Coaching Spaces

20 Mar 2017

 

We’re stood overlooking the River Thames opposite the Houses of Parliament; the murky water churns below as the first rays of sun creep over the London skyline.

 

I stand shoulder to shoulder with my client on Waterloo Bridge, wrapped snugly against the cold clutching freshly brewed coffee as the wind whips around.

 

Time almost stands still, but for the grey clouds racing overhead as we explore the mental curiosity with quiet wonder.  

 

The coaching space sets the scene of every conversation and helps shape the complex web of conscious and unconscious interactions. This backdrop exerts unspoken influence and reaches across the coaching process, partnership, skills and outcomes. Ultimately, it can make or break the ability to build rapport, generate trust, access our unconscious gut intuition, frame perceptive questions or remain ever-present in the moment.

 

I’ve always been fascinated by our physical environment and more significantly outside spaces. I remember spending endless French lessons staring out of the classroom window watching branches blowing in the breeze waiting for the bell so I could escape the four walls and confines of school.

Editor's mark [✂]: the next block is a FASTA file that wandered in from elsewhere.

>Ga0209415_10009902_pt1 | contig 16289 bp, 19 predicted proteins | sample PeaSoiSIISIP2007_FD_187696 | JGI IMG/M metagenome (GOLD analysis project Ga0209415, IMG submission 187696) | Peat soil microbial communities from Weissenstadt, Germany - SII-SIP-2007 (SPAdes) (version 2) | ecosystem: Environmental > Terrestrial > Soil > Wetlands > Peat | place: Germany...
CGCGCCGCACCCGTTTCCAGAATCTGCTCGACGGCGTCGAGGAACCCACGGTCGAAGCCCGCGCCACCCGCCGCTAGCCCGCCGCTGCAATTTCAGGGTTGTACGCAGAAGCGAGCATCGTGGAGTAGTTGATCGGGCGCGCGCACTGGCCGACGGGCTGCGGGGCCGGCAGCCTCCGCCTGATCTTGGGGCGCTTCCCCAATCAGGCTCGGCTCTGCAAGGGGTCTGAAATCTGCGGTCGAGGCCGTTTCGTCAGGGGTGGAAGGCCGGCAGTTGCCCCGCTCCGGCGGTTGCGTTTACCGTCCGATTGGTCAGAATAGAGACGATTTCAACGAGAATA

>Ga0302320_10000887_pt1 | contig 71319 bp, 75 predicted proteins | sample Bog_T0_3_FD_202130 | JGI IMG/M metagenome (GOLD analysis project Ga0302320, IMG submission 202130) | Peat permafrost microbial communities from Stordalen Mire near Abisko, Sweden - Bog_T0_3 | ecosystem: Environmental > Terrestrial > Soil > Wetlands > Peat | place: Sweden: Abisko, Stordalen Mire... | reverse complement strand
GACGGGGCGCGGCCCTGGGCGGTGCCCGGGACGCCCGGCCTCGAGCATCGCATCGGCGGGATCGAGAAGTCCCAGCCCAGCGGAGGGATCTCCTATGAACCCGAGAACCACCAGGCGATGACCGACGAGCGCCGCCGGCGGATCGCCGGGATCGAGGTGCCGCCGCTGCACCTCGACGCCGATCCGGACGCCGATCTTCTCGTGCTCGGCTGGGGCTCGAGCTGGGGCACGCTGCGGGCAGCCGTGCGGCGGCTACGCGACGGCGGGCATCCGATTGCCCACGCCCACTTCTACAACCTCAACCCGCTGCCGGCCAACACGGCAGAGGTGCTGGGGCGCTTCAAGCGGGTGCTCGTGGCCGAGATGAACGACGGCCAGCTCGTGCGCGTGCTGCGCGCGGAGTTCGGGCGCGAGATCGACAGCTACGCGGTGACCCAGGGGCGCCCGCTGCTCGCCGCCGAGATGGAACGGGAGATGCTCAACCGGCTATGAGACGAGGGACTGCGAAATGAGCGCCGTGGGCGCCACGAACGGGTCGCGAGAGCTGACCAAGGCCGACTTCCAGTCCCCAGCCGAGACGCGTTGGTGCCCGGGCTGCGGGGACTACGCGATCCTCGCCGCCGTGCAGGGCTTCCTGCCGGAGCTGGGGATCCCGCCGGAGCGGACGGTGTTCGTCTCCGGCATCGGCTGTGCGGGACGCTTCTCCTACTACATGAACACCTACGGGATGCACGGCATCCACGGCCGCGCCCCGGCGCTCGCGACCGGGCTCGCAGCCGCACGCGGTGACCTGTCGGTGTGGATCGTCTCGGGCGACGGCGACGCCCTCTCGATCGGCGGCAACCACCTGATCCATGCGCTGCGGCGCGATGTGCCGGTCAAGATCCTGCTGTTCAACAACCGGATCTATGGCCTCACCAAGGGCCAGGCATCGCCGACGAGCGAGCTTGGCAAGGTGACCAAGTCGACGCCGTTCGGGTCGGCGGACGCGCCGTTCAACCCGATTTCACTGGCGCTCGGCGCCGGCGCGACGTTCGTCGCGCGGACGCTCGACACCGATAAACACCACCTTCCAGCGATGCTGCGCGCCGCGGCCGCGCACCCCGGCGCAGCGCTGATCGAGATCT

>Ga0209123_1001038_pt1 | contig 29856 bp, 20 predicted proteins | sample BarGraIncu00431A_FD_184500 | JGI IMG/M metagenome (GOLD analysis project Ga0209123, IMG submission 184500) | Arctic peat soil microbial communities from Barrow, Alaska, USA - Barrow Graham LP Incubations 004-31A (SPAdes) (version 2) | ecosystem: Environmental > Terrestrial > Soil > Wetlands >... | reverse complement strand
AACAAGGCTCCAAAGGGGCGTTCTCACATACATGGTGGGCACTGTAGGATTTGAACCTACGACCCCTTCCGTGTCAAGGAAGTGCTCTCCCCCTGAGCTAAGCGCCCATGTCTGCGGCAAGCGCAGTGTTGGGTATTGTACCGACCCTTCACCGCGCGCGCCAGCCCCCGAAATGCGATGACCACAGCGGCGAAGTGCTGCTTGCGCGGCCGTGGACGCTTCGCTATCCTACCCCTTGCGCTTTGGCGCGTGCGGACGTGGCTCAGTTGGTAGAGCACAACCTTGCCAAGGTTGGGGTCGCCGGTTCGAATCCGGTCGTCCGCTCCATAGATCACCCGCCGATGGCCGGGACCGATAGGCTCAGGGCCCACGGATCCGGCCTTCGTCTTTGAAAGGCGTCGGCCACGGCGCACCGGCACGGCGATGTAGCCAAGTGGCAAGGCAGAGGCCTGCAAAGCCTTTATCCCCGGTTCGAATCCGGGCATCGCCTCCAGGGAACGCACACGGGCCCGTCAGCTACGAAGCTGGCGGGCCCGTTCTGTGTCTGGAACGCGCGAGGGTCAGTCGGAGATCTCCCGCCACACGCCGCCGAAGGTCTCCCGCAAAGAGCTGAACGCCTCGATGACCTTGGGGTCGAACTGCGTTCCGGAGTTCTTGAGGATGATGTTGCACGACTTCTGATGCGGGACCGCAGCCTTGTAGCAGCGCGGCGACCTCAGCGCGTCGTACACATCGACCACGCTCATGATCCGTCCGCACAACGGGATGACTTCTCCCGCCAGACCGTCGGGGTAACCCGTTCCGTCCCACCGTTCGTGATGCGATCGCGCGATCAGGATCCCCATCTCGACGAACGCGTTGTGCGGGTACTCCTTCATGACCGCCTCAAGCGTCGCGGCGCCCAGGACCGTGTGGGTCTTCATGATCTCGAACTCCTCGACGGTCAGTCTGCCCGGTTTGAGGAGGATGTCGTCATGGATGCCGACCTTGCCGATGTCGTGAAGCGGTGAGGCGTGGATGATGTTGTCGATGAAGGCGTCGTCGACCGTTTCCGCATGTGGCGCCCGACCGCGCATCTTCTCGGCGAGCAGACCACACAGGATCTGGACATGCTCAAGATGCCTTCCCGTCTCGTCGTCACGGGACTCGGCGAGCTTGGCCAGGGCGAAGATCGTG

Space “A continuous area or expanse which is free, available, or unoccupied”

Oxford Dictionary

 

This appeal deepened further as I explored the concepts of space and place, set against human inter and intra relationships studying Geography BSc at The University of Manchester. The foundational “Introducing Human Geographies 1” first year module presented the opportunity to “explore the varied relationships between people, place and space and to examine the approaches geographers have used to examine these relationships” (University of Manchester, 2017).  In the coaching world, the physical coaching space or environment is a fundamental consideration every coach has to contemplate in preparing for coaching sessions.

 

 

Typical coach training programmes inevitably regurgitate our predictable and accepted cultural work norms with the incorporation of sedentary conversations indoors. Practice sessions are generally conducted perched in hotel lobbies or huddled in training venue corners that consequently set the precedent for new coaches. At every opportunity during my coach training in 2010, I would escape into the fresh air to stretch the legs, encourage blood circulation and, as a bonafide introvert, snatch a chance to gather my thoughts.

 

Fast forward several years of staking out hotel lobbies, offices and cafes and the great outdoors has gradually crept into my coaching practice to the extent it forms the majority of my performance coaching client work.  However, it’s only upon reflection and harnessing the benefit of hindsight that I am able to see how long it took me to fully embrace the outdoors and how it’s such a blatant fit for my coaching conversations.